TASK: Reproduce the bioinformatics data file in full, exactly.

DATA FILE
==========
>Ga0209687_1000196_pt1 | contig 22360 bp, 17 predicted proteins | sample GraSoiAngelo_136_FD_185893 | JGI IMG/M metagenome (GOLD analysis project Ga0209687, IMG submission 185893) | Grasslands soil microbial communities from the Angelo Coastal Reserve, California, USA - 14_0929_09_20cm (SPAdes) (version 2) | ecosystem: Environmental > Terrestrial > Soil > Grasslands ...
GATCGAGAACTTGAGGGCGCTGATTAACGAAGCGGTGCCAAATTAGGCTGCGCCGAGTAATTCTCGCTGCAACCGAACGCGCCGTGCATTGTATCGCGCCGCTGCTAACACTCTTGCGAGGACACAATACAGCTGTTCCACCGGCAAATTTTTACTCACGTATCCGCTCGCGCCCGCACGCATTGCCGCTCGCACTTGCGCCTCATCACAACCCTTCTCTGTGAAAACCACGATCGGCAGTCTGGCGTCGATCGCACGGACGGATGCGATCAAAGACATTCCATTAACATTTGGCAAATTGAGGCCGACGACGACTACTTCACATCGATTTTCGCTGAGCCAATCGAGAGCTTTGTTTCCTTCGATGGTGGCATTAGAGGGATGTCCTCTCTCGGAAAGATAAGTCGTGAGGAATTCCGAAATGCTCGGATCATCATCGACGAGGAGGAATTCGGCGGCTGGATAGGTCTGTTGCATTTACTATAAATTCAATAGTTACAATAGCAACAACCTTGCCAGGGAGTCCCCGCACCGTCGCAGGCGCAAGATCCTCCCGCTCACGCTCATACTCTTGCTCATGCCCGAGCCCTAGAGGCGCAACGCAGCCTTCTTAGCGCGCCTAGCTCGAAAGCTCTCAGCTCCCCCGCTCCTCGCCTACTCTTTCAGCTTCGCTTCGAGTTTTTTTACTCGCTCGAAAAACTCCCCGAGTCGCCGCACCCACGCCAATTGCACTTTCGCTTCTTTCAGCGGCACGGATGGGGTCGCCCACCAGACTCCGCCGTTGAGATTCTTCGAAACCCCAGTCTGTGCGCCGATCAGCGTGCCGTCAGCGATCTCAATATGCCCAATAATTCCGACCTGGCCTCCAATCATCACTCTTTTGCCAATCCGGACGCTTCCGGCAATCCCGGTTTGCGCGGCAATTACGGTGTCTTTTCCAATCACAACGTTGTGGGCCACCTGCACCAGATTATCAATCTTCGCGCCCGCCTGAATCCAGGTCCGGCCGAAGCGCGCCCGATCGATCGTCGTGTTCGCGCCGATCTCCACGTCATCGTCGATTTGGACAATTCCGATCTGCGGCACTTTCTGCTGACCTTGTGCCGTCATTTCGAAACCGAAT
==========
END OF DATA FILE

>Ga0209687_1000196_pt1 | contig 22360 bp, 17 predicted proteins | sample GraSoiAngelo_136_FD_185893 | JGI IMG/M metagenome (GOLD analysis project Ga0209687, IMG submission 185893) | Grasslands soil microbial communities from the Angelo Coastal Reserve, California, USA - 14_0929_09_20cm (SPAdes) (version 2) | ecosystem: Environmental > Terrestrial > Soil > Grasslands ...
GATCGAGAACTTGAGGGCGCTGATTAACGAAGCGGTGCCAAATTAGGCTGCGCCGAGTAATTCTCGCTGCAACCGAACGCGCCGTGCATTGTATCGCGCCGCTGCTAACACTCTTGCGAGGACACAATACAGCTGTTCCACCGGCAAATTTTTACTCACGTATCCGCTCGCGCCCGCACGCATTGCCGCTCGCACTTGCGCCTCATCACAACCCTTCTCTGTGAAAACCACGATCGGCAGTCTGGCGTCGATCGCACGGACGGATGCGATCAAAGACATTCCATTAACATTTGGCAAATTGAGGCCGACGACGACTACTTCACATCGATTTTCGCTGAGCCAATCGAGAGCTTTGTTTCCTTCGATGGTGGCATTAGAGGGATGTCCTCTCTCGGAAAGATAAGTCGTGAGGAATTCCGAAATGCTCGGATCATCATCGACGAGGAGGAATTCGGCGGCTGGATAGGTCTGTTGCATTTACTATAAATTCAATAGTTACAATAGCAACAACCTTGCCAGGGAGTCCCCGCACCGTCGCAGGCGCAAGATCCTCCCGCTCACGCTCATACTCTTGCTCATGCCCGAGCCCTAGAGGCGCAACGCAGCCTTCTTAGCGCGCCTAGCTCGAAAGCTCTCAGCTCCCCCGCTCCTCGCCTACTCTTTCAGCTTCGCTTCGAGTTTTTTTACTCGCTCGAAAAACTCCCCGAGTCGCCGCACCCACGCCAATTGCACTTTCGCTTCTTTCAGCGGCACGGATGGGGTCGCCCACCAGACTCCGCCGTTGAGATTCTTCGAAACCCCAGTCTGTGCGCCGATCAGCGTGCCGTCAGCGATCTCAATATGCCCAATAATTCCGACCTGGCCTCCAATCATCACTCTTTTGCCAATCCGGACGCTTCCGGCAATCCCGGTTTGCGCGGCAATTACGGTGTCTTTTCCAATCACAACGTTGTGGGCCACCTGCACCAGATTATCAATCTTCGCGCCCGCCTGAATCCAGGTCCGGCCGAAGCGCGCCCGATCGATCGTCGTGTTCGCGCCGATCTCCACGTCATCGTCGATTTGGACAATTCCGATCTGCGGCACTTTCTGCTGACCTTGTGCCGTCATTTCGAAACCGAAT